Maybe it’s the Old West history, the covered wagon days, saloon shootouts, striking silver or gold in the mines, the great railroads. Maybe it’s just the rolling, sandy hills — the miles upon miles of hot desert like something out of a dystopian book or movie. Or, perhaps, the exotic, eclectic character of the people who live here.
Now that the dust has, quite literally, settled from Burning Man in the Black Rock Desert, the world travelers have headed back home to their daily lives while many in Northern Nevada keep the party going, so to speak. Many have made the Burning Man aesthetic their lifestyle, and the businesses in Reno and its surrounding areas have made it their livelihood.
Such an aesthetic has now popularly become known as Steampunk. Sometimes hard to put your finger on it, but you’ve no doubt seen it in all facets of pop culture. It’s in movies like Sherlock Holmes and Wild Wild West. It’s in music like the rock band Rush. It’s a mashup of Old West art and fashion (monocles, top hats, pocket watches) and Industrial Age science fiction. And, thanks to the ever-evolving style and art of Burning Man, it’s huge here in Northern Nevada.
Drop by the 1864 Tavern on California Street in Reno, for example, and you’d be sure you’ve entered the 1800s by way of H.G. Wells. This saloon, complete with Abraham Lincoln portraits and bearded bartenders, is a popular hangout of the Steampunk-loving crowd. It’s not just in the Victorian decor either; order up a Gold Rush (whiskey, honey clover, lemon), and you’ll really feel like you’re part of the movement, ready to enact a train heist in the late 19th century, even.
Photo: 1864 Tavern Facebook
The only thing missing is the outfit. Steampunk costumes aren’t hard to find, especially in Midtown Reno. Just head down the street and around the corner from 1864 Tavern to the Melting Pot World Emporium. The hugely popular counterculture shop has been a staple of Reno’s Burning Man culture for years, featuring incense, smoke shop supplies and, of course, costumes. Among these, you’ll find classic Steampunk apparel like reflective round sunglasses, leather jackets and vests, Victorian dresses and much more.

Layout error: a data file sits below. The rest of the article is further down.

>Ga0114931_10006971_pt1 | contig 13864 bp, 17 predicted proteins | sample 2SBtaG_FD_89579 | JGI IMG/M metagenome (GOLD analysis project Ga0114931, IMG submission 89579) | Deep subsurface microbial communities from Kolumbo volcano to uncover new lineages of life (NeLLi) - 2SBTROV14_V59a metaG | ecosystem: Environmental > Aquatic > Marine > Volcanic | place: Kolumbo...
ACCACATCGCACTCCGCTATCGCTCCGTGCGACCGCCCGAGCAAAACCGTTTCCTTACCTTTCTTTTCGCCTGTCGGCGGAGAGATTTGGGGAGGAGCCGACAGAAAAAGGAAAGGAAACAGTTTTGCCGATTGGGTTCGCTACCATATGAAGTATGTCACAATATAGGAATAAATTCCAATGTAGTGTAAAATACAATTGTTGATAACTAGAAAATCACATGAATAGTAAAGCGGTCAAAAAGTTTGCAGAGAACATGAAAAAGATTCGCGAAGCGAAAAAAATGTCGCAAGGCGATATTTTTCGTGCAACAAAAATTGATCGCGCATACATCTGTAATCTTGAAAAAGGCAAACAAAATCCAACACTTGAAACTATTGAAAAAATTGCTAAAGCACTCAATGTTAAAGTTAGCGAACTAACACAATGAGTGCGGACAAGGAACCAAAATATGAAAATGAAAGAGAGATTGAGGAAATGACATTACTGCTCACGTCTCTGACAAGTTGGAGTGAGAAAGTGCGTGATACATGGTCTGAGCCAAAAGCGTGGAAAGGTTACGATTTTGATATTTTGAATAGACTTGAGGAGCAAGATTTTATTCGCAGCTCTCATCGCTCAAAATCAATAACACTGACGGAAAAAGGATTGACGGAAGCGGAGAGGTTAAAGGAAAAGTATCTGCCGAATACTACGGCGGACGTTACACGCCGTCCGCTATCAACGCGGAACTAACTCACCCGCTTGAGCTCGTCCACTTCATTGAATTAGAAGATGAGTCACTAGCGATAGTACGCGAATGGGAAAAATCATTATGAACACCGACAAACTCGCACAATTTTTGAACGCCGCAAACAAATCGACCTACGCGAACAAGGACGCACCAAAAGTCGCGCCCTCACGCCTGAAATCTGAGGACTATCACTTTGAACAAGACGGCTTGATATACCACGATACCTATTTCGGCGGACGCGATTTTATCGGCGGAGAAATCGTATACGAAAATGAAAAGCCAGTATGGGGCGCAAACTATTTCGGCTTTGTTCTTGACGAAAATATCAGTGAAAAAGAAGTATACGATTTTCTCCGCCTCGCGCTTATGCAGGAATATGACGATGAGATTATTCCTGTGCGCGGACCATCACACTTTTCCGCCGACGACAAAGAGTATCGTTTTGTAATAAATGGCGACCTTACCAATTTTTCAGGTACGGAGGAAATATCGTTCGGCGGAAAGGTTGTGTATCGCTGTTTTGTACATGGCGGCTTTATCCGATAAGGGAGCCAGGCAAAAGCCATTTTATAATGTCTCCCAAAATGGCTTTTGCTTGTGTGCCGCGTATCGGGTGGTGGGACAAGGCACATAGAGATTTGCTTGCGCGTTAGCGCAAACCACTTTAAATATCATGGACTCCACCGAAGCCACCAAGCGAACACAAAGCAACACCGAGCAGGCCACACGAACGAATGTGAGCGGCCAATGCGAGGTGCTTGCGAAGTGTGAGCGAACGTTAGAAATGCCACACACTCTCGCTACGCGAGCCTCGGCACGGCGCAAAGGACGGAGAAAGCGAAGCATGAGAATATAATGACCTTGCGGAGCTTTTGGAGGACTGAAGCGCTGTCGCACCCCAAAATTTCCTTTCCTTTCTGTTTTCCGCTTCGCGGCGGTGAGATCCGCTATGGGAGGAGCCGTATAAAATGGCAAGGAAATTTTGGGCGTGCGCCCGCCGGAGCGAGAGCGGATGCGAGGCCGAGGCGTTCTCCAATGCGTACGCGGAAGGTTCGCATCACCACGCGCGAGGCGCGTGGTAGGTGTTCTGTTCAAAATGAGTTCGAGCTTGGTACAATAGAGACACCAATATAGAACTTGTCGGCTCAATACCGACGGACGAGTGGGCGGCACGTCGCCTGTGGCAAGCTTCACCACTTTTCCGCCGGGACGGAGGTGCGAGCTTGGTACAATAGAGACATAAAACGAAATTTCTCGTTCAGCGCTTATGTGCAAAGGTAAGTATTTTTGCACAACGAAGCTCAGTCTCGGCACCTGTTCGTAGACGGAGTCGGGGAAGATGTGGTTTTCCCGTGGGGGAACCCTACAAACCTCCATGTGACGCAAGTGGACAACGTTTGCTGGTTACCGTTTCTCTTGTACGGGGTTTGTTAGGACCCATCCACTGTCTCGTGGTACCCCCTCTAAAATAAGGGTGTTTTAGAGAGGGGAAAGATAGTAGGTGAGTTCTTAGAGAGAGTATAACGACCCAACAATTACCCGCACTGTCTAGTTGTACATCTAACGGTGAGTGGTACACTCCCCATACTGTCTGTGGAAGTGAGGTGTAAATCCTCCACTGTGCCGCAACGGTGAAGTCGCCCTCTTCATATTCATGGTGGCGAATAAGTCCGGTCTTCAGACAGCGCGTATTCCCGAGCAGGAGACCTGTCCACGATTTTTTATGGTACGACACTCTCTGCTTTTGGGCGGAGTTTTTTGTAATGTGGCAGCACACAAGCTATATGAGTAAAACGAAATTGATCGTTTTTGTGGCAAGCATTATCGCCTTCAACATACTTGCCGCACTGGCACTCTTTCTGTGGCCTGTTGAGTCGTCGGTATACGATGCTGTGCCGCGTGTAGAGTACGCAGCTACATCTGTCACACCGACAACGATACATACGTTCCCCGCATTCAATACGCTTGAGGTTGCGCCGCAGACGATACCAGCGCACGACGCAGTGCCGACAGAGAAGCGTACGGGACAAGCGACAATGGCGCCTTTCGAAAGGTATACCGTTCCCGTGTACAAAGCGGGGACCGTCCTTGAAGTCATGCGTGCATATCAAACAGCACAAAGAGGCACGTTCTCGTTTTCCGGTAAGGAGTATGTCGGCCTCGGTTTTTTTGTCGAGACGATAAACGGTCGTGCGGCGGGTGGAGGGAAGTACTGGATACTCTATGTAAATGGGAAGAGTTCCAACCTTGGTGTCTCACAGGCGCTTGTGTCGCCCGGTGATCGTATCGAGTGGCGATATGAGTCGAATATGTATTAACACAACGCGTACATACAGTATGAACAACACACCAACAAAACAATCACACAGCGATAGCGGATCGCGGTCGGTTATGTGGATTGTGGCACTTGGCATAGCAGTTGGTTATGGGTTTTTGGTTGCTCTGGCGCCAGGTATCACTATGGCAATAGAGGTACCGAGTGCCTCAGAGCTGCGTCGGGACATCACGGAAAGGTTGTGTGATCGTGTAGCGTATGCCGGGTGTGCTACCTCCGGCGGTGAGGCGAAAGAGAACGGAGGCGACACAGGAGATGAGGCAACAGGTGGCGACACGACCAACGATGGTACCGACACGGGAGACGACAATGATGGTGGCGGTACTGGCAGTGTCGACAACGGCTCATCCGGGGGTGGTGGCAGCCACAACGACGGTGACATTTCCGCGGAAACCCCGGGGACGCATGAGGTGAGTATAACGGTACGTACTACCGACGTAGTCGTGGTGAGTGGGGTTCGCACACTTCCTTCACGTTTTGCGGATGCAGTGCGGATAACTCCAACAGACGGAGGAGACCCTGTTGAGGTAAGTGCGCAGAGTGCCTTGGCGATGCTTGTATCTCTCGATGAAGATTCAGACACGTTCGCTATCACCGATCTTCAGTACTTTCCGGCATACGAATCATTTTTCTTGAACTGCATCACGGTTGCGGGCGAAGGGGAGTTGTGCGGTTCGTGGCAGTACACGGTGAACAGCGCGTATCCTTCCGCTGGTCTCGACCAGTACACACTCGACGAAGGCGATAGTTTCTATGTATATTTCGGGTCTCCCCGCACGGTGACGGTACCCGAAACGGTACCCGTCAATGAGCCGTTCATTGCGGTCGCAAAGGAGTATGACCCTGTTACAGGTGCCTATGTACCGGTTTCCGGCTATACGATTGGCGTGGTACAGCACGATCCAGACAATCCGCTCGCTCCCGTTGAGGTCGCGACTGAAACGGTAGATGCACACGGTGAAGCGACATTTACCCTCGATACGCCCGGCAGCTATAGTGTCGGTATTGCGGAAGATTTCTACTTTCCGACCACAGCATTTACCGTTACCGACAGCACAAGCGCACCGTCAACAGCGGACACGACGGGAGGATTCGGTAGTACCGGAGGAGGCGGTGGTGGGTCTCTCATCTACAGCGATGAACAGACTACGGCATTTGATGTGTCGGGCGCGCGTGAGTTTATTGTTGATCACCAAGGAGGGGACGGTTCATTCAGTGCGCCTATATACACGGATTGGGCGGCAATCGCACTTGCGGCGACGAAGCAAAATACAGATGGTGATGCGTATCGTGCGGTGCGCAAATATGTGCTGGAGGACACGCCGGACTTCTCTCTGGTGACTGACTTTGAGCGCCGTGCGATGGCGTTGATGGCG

Not far is Junkee Clothing Exchange where here, too, you’ll find a one-stop-shop for all things Steampunk fashion. Here you can really embrace the look — massive top hats with aviator-style goggles hanging from the brim, or layers of metal-stitched Western coats and vests. Sound a bit out-there? I guarantee you, Steampunk is at home in Reno. Photo: Junkee Facebook
If you venture just east of Carson City to the small community of Moundhouse, you’ll stumble upon Deja Vu Again, an independently owned smoke shop and art store that also caters to the Steampunk-inclined. Aside from various artifacts, jewelry and oddities that often accompany Steampunk culture, Deja Vu Again carries costumes, accessories, artwork and plenty of leather and lace to complete the Steampunk look.
Photo: Deja Vu Again Facebook
Now, all this could sound well and good to you, but maybe you’re not quite ready to take a dive directly into the Steampunk world or sign yourself up for next year’s Playa excursion. In any case, you’ll start to notice just how popular and prevalent the culture can be in Northern Nevada. There’s the Western spirit of Red’s Old 395 Grill, complete with wagons and vehicles strung from the ceiling. Or the many antique shops of Carson City and Carson Valley, brimming with western art and railroad memorabilia. Even Carson City’s Railroad Museum brings some history and levity to the splashy artistic movement. It’s exciting to see just how much the area embraces all aspects of its eclectic character and history. And, hey, the more you notice it, the more inclined you might be to just try on a gold-plated vest someday.